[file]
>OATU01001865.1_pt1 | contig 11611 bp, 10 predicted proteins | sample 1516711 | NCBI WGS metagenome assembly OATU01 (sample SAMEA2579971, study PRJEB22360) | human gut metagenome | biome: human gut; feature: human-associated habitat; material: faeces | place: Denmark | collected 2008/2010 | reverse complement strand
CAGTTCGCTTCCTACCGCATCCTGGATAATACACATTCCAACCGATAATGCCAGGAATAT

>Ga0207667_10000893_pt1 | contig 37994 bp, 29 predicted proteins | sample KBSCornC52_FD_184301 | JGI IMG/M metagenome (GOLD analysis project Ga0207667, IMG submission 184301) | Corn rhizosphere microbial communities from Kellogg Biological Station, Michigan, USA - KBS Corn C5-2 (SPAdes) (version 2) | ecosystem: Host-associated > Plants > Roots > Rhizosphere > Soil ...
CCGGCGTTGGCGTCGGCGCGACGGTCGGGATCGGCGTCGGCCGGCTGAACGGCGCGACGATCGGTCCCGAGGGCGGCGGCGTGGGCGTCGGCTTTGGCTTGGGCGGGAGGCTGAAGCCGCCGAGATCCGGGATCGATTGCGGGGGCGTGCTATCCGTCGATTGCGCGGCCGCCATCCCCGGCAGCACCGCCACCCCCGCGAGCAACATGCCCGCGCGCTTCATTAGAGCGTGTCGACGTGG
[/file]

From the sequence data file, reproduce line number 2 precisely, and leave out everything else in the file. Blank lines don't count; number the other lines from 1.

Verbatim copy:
CAGTTCGCTTCCTACCGCATCCTGGATAATACACATTCCAACCGATAATGCCAGGAATAT